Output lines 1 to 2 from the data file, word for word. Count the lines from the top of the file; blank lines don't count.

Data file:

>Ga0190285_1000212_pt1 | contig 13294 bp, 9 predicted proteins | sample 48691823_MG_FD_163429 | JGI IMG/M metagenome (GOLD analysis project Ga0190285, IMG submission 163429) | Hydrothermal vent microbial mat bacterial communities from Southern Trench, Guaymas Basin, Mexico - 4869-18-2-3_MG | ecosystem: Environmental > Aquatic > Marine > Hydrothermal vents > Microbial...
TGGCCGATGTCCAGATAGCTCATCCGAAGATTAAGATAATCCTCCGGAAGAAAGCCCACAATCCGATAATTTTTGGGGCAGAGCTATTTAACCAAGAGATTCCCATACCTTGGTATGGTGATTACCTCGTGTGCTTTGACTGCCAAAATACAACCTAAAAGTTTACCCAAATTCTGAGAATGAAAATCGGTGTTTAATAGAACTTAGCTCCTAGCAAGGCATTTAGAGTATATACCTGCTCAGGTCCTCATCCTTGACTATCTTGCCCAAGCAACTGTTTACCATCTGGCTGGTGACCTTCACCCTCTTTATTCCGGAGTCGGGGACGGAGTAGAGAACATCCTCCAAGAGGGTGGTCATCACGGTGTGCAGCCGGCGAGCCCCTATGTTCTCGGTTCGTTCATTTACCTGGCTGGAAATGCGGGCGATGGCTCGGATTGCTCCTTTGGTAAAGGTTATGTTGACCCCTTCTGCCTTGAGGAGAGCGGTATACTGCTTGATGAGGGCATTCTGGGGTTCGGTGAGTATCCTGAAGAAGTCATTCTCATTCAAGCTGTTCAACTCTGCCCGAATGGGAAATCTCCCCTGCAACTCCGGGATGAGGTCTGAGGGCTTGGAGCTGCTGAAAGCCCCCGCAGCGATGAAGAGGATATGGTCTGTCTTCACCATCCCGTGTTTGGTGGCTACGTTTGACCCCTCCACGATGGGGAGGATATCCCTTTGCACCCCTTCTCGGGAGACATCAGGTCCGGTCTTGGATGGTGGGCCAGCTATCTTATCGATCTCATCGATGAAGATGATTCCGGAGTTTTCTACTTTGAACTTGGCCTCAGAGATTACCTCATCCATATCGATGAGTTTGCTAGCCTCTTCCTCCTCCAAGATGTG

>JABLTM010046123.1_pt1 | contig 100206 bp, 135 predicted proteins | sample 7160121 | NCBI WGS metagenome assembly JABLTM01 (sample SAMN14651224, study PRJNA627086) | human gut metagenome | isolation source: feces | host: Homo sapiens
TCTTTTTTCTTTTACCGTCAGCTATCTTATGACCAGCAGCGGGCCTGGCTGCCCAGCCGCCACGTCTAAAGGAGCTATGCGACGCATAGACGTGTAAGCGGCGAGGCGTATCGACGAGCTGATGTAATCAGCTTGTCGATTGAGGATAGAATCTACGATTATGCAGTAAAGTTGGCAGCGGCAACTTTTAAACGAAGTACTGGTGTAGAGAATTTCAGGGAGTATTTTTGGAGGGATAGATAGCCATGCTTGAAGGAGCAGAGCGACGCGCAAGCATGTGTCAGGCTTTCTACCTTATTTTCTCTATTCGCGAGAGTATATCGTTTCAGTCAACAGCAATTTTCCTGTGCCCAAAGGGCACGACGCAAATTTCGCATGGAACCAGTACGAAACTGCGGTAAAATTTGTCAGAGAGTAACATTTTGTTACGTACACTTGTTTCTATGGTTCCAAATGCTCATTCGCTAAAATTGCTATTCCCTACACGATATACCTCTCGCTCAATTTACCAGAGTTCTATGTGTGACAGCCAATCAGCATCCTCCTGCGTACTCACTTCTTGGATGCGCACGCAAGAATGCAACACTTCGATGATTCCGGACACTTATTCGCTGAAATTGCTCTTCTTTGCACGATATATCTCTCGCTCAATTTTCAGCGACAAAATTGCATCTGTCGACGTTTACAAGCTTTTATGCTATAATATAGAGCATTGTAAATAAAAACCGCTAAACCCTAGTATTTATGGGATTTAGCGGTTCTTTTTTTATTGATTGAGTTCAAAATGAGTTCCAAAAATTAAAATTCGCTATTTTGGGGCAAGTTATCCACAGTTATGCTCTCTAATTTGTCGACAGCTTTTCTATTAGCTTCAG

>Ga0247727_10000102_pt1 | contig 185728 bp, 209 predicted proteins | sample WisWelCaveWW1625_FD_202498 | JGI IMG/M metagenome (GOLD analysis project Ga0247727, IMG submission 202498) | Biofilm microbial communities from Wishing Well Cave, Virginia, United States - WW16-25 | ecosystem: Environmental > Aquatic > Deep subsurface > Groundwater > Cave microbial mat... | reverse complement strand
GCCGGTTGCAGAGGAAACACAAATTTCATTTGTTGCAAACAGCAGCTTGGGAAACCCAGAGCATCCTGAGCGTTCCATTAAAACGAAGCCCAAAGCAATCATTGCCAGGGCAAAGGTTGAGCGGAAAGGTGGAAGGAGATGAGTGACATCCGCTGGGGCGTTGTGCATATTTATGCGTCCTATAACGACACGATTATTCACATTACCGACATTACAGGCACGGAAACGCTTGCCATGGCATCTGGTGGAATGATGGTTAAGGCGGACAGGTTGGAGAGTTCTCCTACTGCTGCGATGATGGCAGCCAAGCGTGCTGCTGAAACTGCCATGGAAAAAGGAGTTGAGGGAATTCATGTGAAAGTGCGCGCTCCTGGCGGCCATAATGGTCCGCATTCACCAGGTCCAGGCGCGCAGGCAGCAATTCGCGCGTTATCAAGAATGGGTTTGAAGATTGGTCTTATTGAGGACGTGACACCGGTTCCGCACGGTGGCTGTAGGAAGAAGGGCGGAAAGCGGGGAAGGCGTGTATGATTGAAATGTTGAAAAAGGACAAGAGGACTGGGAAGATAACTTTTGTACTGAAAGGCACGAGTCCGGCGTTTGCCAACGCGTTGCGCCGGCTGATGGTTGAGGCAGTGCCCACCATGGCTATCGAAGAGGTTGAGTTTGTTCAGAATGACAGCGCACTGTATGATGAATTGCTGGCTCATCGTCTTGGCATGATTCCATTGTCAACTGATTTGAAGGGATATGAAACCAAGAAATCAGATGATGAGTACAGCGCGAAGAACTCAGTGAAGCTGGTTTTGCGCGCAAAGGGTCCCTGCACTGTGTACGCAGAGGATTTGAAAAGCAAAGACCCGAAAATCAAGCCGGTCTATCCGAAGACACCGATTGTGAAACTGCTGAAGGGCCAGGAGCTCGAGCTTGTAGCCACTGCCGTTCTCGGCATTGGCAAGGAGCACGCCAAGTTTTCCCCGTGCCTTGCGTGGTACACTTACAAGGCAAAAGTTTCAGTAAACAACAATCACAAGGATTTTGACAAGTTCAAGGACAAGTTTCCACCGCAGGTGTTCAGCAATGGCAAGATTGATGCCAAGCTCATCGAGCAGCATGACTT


>Ga0190285_1000212_pt1 | contig 13294 bp, 9 predicted proteins | sample 48691823_MG_FD_163429 | JGI IMG/M metagenome (GOLD analysis project Ga0190285, IMG submission 163429) | Hydrothermal vent microbial mat bacterial communities from Southern Trench, Guaymas Basin, Mexico - 4869-18-2-3_MG | ecosystem: Environmental > Aquatic > Marine > Hydrothermal vents > Microbial...
TGGCCGATGTCCAGATAGCTCATCCGAAGATTAAGATAATCCTCCGGAAGAAAGCCCACAATCCGATAATTTTTGGGGCAGAGCTATTTAACCAAGAGATTCCCATACCTTGGTATGGTGATTACCTCGTGTGCTTTGACTGCCAAAATACAACCTAAAAGTTTACCCAAATTCTGAGAATGAAAATCGGTGTTTAATAGAACTTAGCTCCTAGCAAGGCATTTAGAGTATATACCTGCTCAGGTCCTCATCCTTGACTATCTTGCCCAAGCAACTGTTTACCATCTGGCTGGTGACCTTCACCCTCTTTATTCCGGAGTCGGGGACGGAGTAGAGAACATCCTCCAAGAGGGTGGTCATCACGGTGTGCAGCCGGCGAGCCCCTATGTTCTCGGTTCGTTCATTTACCTGGCTGGAAATGCGGGCGATGGCTCGGATTGCTCCTTTGGTAAAGGTTATGTTGACCCCTTCTGCCTTGAGGAGAGCGGTATACTGCTTGATGAGGGCATTCTGGGGTTCGGTGAGTATCCTGAAGAAGTCATTCTCATTCAAGCTGTTCAACTCTGCCCGAATGGGAAATCTCCCCTGCAACTCCGGGATGAGGTCTGAGGGCTTGGAGCTGCTGAAAGCCCCCGCAGCGATGAAGAGGATATGGTCTGTCTTCACCATCCCGTGTTTGGTGGCTACGTTTGACCCCTCCACGATGGGGAGGATATCCCTTTGCACCCCTTCTCGGGAGACATCAGGTCCGGTCTTGGATGGTGGGCCAGCTATCTTATCGATCTCATCGATGAAGATGATTCCGGAGTTTTCTACTTTGAACTTGGCCTCAGAGATTACCTCATCCATATCGATGAGTTTGCTAGCCTCTTCCTCCTCCAAGATGTG